On February 11, 1793, Carl Friedrich Kielmeyer delivered a talk, titled, “On the Relations of the Organic Forces to One Another in the Series of Different Organizations, the Laws and Consequences of these Relations.” While the talk’s contribution to the science of life cannot be overstated, it almost never made it beyond its initial audience.
Kielmeyer was generally reluctant to publish, and it was only because of a pushy student, a bottle of wine, and some cake that Kielmeyer published his talk, which was enthusiastically received by philosophers and naturalists.
But Kielmeyer’s concept of nature did not emerge de novo. It developed out of the ideas of 18th-century life science. The philosopher Friedrich Schelling was likely the first to recognize (at least in writing) a key provenance for Kielmeyer’s approach. The major idea of Kielmeyer’s work, Schelling writes, “is taken from [Johann Gottfried] Herder’s Ideas for the Philosophy of the History of Humanity, first part”. I agree with Schelling that Kielmeyer’s concept of nature stems from Herder’s arguments in his Ideas, which I’ll illustrate shortly.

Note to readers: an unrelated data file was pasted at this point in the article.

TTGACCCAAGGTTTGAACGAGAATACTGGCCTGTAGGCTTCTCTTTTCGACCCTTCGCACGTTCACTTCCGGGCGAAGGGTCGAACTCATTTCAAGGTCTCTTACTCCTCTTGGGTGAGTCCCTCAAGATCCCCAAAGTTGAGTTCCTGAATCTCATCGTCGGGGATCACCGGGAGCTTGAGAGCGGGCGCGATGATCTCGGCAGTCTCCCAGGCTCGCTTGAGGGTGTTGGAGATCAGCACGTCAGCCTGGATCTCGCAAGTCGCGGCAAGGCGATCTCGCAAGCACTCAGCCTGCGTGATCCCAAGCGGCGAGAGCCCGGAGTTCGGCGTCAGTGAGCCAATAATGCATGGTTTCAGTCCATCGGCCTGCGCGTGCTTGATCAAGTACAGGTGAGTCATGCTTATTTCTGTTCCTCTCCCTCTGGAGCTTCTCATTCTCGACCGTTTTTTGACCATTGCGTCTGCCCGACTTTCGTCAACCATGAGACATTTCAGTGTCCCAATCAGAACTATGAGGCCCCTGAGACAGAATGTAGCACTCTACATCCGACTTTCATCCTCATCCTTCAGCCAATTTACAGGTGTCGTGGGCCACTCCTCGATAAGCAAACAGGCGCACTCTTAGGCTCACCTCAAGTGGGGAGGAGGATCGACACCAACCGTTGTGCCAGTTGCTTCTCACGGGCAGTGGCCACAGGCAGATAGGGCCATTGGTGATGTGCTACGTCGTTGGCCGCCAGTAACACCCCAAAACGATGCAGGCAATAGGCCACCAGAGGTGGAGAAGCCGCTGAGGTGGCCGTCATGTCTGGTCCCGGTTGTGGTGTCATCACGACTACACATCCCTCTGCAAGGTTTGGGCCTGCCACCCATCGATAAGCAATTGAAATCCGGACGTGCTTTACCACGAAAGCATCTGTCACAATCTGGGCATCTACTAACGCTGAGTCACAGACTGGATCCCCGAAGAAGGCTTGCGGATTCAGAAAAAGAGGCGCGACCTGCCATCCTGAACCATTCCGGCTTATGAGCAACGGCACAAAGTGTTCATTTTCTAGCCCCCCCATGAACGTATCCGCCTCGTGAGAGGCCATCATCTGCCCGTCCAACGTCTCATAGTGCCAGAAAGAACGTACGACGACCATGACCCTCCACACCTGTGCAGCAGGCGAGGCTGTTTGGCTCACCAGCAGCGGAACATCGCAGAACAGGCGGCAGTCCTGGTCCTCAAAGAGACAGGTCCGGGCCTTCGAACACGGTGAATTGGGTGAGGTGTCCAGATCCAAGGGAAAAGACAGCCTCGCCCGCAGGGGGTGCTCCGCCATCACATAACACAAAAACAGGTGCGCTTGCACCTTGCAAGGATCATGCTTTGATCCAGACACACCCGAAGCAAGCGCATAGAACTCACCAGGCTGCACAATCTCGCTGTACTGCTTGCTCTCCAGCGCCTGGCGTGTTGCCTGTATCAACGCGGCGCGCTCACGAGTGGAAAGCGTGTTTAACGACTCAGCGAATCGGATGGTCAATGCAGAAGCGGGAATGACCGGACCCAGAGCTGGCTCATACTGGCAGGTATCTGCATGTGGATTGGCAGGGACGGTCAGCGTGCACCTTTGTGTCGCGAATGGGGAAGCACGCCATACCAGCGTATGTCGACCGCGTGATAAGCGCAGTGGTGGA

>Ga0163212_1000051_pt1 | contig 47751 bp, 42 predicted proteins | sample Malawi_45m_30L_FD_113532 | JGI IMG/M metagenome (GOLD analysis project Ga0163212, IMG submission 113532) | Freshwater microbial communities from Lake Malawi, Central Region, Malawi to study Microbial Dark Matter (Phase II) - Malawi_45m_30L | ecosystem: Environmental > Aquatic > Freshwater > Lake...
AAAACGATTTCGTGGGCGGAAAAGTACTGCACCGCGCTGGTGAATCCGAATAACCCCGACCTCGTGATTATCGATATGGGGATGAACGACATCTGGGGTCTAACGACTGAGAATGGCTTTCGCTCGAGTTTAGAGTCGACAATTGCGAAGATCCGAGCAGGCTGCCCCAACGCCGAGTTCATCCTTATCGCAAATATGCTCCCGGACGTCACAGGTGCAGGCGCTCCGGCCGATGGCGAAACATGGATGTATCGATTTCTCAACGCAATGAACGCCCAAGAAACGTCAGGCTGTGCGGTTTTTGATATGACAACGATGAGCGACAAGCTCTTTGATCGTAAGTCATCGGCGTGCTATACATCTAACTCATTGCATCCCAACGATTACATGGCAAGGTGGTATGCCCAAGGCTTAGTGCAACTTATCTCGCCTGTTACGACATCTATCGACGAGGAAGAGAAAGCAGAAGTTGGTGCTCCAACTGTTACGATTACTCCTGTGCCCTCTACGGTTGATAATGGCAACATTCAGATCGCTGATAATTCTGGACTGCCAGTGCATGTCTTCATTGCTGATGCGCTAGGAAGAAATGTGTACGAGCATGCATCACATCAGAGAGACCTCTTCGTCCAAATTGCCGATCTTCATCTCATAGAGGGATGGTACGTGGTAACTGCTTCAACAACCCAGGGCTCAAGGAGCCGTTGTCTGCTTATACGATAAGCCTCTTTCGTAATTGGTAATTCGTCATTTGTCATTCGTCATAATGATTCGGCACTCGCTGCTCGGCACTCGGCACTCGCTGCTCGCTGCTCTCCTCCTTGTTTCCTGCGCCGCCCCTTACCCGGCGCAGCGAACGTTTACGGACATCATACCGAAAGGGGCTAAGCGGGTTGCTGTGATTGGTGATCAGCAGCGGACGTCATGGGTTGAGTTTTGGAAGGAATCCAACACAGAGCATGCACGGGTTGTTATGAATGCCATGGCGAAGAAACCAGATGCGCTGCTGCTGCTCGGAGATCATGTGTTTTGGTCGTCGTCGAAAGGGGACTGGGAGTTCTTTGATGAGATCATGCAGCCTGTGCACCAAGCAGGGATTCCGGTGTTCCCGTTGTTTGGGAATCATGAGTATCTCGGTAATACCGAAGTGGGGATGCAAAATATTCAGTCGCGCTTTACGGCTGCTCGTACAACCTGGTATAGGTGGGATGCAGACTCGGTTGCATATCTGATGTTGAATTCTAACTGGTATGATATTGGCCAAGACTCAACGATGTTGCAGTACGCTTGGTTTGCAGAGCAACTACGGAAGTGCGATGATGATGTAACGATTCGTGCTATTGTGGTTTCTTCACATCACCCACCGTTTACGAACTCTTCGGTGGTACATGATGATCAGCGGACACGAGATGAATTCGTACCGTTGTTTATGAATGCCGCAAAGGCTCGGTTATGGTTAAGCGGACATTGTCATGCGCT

At the same time, a difference does exist between Kielmeyer’s and Herder’s investigations of nature. While they both use the relation between constitutive organic forces to provide explanations of the organic world, Herder remains dependent on theological commitments and anthropocentric principles. This reliance doesn’t hold for Kielmeyer, however. In conclusion, I will consider what difference, if any, this makes for Herder’s and Kielmeyer’s study of nature.
"A Series of Interconnected Events: Kielmeyer's Organic Laws of Nature" was presented at the 2018 Association for Eighteenth-Century Studies Annual Meeting on March 22, 2018 in Orlando, FL.